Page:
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East New York ’s Richard Kind on heroes, humanity, and the power of celebrity By Brantley Bardin
W HEN RICHARD KIND SHOWS UP ONSTAGE ( The Producers, Bounce ), in film ( Inside Out , the upcoming Monsters of California ), and in classic TV comedy staples such as Mad About You, Spin City, and Curb Your Enthusiasm , you are guaranteed guffaws. A brilliant physical comedian, Kind can ace a villain with ease, but the 6’2”, die-hard New Yorker who rarely ceases to work (“I love acting— there’s no business like show business, there’s no people like show people!”) is oft acclaimed as the funny guy specializing in urban eccentrics. He’s carrying on the tradition of his childhood idols: W.C. Fields, Zero Mostel, and Robert Preston. But now the father of three—who enlisted close pal George Clooney as his best man for his 1999 wedding—is returning to network TV as Capt. Stan Yenko, a garrulous but nerdy and insecure Brooklyn police captain, in the new cop drama East New York . The show was co-created by William M. NYPD Blue, Law & Order, The Good Fight Finkelstein and Mike Big Sky, Queen Sugar Flynn. Is that tony pedigree why Kind bit? No, he says. Then why? “Because they offered me the job,” he jokes.
“If your voice isn’t being heard, then our democracy is failing.”
my goal in life was to do a Sondheim/(Harold) Prince (-directed) musical.
what the gerrymandering is doing … and what now the Supreme Court might do in the future …. well, if votes aren’t being tallied and your voice isn’t being heard, then our democracy is faltering. The best way to be heard is your vote, and I think people are being squelched in their power by not being able to vote. The Kind Foundation will raise money to channel into organizations that already exist to, for instance, provide cars to get folks to the polls or [provide them] with money for lawyers if their votes aren’t counted and they have to go to court, right? And it’s so stupid that Richard Kind should have power like that, but I am on TV, therefore I am a celebrity, therefore— and it’s the silliest thing—but if people will donate money because I’m a celebrity, why should I keep my celebrity in my apartment? Word. What’s your greatest hope for East New York ? One, that we show the human- ity of and respect for the police that I grew up with in the ’60s and ’70s. Two, I want eco- nomic success for the show, meaning more seasons. And three, I hope for good craft services.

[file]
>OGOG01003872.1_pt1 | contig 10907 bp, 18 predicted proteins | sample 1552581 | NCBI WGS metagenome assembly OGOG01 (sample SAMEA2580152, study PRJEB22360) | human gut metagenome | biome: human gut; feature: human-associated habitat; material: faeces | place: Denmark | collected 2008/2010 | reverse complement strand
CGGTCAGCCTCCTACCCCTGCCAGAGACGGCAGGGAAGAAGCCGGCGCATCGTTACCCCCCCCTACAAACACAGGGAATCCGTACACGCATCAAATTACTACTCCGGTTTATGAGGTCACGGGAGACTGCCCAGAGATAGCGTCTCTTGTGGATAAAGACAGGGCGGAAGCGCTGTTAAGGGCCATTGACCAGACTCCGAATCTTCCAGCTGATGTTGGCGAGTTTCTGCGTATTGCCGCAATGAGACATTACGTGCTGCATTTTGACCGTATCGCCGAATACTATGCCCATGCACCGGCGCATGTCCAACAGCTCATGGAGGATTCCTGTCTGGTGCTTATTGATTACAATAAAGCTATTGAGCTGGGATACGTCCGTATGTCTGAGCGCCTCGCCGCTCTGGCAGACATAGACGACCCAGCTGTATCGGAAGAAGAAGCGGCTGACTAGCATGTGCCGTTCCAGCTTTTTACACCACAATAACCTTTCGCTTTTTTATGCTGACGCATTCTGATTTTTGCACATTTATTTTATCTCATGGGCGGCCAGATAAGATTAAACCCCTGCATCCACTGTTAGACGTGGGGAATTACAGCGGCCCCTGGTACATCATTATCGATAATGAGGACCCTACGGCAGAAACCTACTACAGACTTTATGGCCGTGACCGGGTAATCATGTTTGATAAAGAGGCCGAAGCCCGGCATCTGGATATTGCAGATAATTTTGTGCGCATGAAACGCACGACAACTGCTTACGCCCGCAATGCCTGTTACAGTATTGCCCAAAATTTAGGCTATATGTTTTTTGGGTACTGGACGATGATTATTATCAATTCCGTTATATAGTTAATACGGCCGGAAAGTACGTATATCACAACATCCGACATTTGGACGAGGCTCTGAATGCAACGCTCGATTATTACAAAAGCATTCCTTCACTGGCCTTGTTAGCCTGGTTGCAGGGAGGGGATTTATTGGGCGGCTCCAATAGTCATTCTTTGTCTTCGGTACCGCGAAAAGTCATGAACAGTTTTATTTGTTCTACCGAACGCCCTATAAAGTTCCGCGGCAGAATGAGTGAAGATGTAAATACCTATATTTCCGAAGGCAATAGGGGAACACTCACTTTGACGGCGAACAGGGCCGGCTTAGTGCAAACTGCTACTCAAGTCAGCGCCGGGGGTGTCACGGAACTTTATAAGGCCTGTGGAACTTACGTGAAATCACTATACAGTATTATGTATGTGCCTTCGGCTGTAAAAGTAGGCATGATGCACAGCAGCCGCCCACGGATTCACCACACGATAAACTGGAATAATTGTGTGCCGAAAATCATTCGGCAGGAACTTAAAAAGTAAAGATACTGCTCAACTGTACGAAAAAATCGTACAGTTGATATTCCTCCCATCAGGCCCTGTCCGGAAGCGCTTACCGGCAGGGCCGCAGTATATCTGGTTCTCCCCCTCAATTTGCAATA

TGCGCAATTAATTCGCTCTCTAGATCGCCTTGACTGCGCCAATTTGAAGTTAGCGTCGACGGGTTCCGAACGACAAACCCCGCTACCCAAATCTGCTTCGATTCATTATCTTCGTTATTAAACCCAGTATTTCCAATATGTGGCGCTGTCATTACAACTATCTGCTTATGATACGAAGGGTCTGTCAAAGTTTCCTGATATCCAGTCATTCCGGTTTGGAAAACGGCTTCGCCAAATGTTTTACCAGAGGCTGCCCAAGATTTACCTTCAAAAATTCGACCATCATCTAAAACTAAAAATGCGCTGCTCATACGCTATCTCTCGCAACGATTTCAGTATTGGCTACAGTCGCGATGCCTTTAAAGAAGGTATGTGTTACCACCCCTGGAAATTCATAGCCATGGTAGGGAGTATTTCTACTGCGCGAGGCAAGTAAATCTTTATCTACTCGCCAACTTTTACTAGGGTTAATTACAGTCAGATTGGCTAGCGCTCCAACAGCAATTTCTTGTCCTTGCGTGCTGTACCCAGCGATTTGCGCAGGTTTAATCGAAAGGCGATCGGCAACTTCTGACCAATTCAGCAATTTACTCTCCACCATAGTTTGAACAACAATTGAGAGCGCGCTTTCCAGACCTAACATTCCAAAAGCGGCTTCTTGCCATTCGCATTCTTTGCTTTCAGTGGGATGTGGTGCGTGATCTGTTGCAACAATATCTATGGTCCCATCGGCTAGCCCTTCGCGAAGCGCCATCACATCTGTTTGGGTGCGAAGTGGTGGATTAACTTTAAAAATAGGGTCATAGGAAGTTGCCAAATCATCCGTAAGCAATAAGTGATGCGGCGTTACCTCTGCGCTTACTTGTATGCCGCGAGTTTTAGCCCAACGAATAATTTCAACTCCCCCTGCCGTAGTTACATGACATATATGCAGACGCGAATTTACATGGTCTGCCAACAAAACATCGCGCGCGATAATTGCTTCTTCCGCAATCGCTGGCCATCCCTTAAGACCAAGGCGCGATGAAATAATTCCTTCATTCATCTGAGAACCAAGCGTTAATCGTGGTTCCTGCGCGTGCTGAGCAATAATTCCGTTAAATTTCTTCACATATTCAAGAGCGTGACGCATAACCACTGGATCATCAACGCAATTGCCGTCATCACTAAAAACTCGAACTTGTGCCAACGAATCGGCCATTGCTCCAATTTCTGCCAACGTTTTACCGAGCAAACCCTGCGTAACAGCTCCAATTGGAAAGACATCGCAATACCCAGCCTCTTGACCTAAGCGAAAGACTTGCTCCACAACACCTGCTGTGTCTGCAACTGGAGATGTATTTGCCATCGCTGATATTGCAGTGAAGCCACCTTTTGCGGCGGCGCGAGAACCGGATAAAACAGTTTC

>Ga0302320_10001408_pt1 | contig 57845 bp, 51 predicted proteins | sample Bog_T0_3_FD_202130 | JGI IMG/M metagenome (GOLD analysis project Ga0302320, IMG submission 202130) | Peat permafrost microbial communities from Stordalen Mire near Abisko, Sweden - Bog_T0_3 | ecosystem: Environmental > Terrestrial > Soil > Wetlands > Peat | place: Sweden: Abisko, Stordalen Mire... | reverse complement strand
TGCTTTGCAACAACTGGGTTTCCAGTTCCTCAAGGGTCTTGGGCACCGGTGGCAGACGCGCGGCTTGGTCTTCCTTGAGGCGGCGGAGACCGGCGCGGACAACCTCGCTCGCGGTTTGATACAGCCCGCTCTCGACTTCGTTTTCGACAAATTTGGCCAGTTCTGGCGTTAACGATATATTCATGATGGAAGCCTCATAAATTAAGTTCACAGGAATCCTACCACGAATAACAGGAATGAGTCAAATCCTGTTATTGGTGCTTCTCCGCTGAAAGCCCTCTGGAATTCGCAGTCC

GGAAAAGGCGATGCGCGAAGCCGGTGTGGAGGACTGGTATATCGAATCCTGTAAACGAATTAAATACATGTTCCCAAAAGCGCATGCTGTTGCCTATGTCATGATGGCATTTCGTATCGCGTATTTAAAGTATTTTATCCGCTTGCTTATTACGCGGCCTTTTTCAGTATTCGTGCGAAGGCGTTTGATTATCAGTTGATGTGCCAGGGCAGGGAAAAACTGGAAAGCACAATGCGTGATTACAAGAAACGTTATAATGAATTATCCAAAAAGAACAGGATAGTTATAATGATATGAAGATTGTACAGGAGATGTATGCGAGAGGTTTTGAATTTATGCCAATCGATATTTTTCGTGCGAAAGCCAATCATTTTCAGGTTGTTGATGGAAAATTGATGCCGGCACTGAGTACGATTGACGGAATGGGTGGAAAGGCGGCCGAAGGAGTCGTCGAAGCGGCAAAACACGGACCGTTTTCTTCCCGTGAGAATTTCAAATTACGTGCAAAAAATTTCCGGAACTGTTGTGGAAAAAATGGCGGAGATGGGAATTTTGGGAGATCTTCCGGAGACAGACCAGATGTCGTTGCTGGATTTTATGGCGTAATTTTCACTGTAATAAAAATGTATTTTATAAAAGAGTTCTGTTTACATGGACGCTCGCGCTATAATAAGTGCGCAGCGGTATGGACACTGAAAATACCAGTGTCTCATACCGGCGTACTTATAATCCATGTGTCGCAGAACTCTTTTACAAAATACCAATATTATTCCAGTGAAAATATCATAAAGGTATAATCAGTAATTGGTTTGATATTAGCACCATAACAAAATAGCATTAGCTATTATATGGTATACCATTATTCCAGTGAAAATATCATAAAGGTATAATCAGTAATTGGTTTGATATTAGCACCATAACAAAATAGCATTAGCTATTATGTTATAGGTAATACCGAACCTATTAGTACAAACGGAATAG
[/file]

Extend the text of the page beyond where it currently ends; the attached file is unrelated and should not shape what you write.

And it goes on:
That’s specific. And miracu- lously, in 2003 you actually landed one of the two leads in Bounce , the very final Sond- heim/Prince collaboration. [ Exhales .] Ah! I loved it. Sond- heim was our genius, our Shakespeare, our poet, our philosopher. We laughed, we learned, we were able to emote through his lyrics. It’s just the truth. OK, I’m gonna jump right to a question about your best man back in 1999, George Cloo— I don’t talk about him. Num- ber one, he gets enough pub- licity. Number two, everything everybody knows about him, he is : a good and talented man. Like him, you’re a charity and political beast, hosting count- less benefits every year. And last Fourth of July weekend, you announced a new proj- ect, one specifically to fight voter suppression, The Kind Foundation. The social media unveiling came with a searing video message on Twitter and Instagram. Crazy powerful. Good. I’m not making a dime off of it. But if I think about
Stan is an eccentric! Bill writes on different levels and wanted some levity, a bit of a softer tone than the other, more grizzled cops. As a king of comedy, that’s the perfect assignment. Confes- sion: The world knows you from your smash TV comedies, but I know you best onstage from your divine Max Bialystock in The Producers at the Hol- lywood Bowl and really know you from the cast album of the Harold Prince–directed, Chicago production of Stephen Sondheim’s Bounce so— I love it! I like it best when people know me from the theater. I think I’m best onstage. When most kids were lying in bed dreaming of being Mick Jagger or Mickey Mantle,
Ha ha ha, buddy. What’s the real reason? I’ve never said this out loud, but if you must know: I am Bill Finkelstein’s muse for some of his characters. I think he finds in me that Jimmy Breslin type of New Yorker who has human- ity—and can act. Bill’s a very good actor, but he’s always writ- ing, so he can’t act much. So I am his microphone. Ruben Santiago-Hudson plays a gritty street cop under the show’s lead—Amanda War- ren’s newly promoted deputy inspector, Regina Haywood. Jimmy Smits plays her mentor, Chief John Suarez. Unlike them, you’re the (surprise) eccentric outlier who obsesses over such things as bidding on a vintage Chrysler Cordoba online.
SEPTEMBER / OCTOBER • 2022
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